A Desolate Place for a Defiant People
The Archaeology of Maroons, Indigenous Americans, and Enslaved Laborers in the Great Dismal Swamp
Daniel O. Sayers
"Addresses key historical and theoretical debates of the archaeology of the African diaspora. Theoretically complex and methodologically rigorous, it is the first serious study to locate maroon groups in the Chesapeake."--Frederick H. Smith, author of The Archaeology of Alcohol and Drinking
"Sayers uses archaeology to tell a compelling story of how alienated people found refuge in the alien landscape of the Great Dismal Swamp. Here they created their own way of life, free of the exploitation and alienation that they escaped. His work helps us to better understand the history of defiance in the Antebellum South and raises important theoretical issues for all archaeologists studying diasporic communities."--Randall H. McGuire, author of Archaeology as Political Action
In the 250 years before the Civil War, the Great Dismal Swamp of Virginia and North Carolina was a brutal landscape--2,000 square miles of undeveloped and unforgiving wetlands, peat bogs, impenetrable foliage, and dangerous creatures. It was also a protective refuge for marginalized individuals, including Native Americans, African-American maroons, free African Americans, and outcast Europeans.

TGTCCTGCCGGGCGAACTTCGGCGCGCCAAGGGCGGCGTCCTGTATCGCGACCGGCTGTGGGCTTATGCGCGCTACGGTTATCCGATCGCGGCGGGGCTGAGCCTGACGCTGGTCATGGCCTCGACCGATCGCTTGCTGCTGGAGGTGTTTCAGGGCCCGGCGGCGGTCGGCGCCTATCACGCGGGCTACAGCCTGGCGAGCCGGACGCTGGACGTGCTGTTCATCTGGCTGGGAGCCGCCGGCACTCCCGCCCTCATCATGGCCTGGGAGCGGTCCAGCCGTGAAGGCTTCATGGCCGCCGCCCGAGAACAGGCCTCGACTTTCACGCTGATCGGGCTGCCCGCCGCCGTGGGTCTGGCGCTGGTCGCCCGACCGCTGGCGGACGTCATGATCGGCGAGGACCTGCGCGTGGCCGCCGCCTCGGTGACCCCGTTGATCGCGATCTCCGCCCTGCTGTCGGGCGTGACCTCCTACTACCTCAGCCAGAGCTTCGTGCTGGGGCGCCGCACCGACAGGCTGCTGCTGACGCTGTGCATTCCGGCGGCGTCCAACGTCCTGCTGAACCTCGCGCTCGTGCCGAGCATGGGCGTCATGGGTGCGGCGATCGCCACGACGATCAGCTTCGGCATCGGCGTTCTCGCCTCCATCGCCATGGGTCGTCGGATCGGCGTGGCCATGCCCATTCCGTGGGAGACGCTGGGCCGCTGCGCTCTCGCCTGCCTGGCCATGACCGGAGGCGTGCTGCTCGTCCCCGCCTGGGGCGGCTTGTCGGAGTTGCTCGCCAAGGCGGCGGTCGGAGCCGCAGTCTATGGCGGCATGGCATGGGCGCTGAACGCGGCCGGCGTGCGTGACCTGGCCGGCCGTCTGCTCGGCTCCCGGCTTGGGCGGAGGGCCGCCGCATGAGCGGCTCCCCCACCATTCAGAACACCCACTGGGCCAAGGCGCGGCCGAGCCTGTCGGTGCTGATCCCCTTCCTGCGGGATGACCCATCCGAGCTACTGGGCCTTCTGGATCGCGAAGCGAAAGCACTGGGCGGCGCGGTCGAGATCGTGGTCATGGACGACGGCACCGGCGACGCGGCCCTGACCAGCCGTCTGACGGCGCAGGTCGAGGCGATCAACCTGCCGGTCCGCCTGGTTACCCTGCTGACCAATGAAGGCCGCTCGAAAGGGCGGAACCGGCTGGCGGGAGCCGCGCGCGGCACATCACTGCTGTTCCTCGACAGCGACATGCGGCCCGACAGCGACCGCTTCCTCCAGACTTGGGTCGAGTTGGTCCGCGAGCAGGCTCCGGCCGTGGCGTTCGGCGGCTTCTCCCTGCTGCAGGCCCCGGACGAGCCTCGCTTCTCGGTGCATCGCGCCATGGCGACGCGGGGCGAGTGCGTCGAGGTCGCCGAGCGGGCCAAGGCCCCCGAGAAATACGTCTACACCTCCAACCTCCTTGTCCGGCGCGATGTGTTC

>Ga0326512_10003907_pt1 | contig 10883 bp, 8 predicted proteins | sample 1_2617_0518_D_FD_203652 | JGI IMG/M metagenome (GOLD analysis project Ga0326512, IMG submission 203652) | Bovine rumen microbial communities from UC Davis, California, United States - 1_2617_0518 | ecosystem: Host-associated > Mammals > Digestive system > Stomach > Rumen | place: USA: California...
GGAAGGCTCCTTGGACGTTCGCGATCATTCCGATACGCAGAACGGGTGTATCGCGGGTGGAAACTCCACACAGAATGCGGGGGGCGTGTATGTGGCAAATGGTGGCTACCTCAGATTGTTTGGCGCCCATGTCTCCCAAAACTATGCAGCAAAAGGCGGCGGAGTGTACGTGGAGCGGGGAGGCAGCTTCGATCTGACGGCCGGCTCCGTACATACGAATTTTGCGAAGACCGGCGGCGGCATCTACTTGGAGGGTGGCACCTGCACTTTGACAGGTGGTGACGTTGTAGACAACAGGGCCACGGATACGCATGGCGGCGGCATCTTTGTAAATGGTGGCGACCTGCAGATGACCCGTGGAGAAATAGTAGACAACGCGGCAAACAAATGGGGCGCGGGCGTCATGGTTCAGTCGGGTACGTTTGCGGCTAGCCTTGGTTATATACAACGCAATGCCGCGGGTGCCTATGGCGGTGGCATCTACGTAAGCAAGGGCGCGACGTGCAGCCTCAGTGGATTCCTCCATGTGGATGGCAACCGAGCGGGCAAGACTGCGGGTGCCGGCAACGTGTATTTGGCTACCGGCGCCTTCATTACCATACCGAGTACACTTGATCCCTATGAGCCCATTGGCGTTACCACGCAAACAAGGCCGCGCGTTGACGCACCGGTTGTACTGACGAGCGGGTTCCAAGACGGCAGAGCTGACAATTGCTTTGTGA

In the first thorough archaeological examination of this unique region, Daniel Sayers exposes and unravels the complex social and economic systems developed by these defiant communities that thrived on the periphery. He develops an analytical framework based on the complex interplay between alienation, diasporic exile, uneven geographical development, and modes of production to argue that colonialism and slavery inevitably created sustained critiques of American capitalism.
Daniel O. Sayers is associate professor of anthropology at American University.
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The most comprehensive archaeological research completed on the Dismal Swamp area. . . .Highly recommended.
Sayers and the maroons he studies force us to ask questions about the definition of liberty. . . .Sayers’s perspectives are fresh and brilliant.
--Midcontinental Journal of Archaeology
Lays the foundation for a predictive model that may fruitfully be applied to future investiga-
tions of communities of resistance, radical praxis and alternative modes of production.
Demonstrates what an archaeology of alternative modes of production might look like . . . [and] makes several strong methodological and theoretical contributions.
A fascinating book in terms of the unique landscape it documents, the theoretical advances it proposes and the compelling political critique it draws out.
Illuminate[s] the creativity of self-extricated enslaved people of African descent. . . . [and] demonstrates the immense rewards of sustained interdisciplinary research on communities of people whose lives are poorly or prejudicially documented.
--North Carolina Historical Review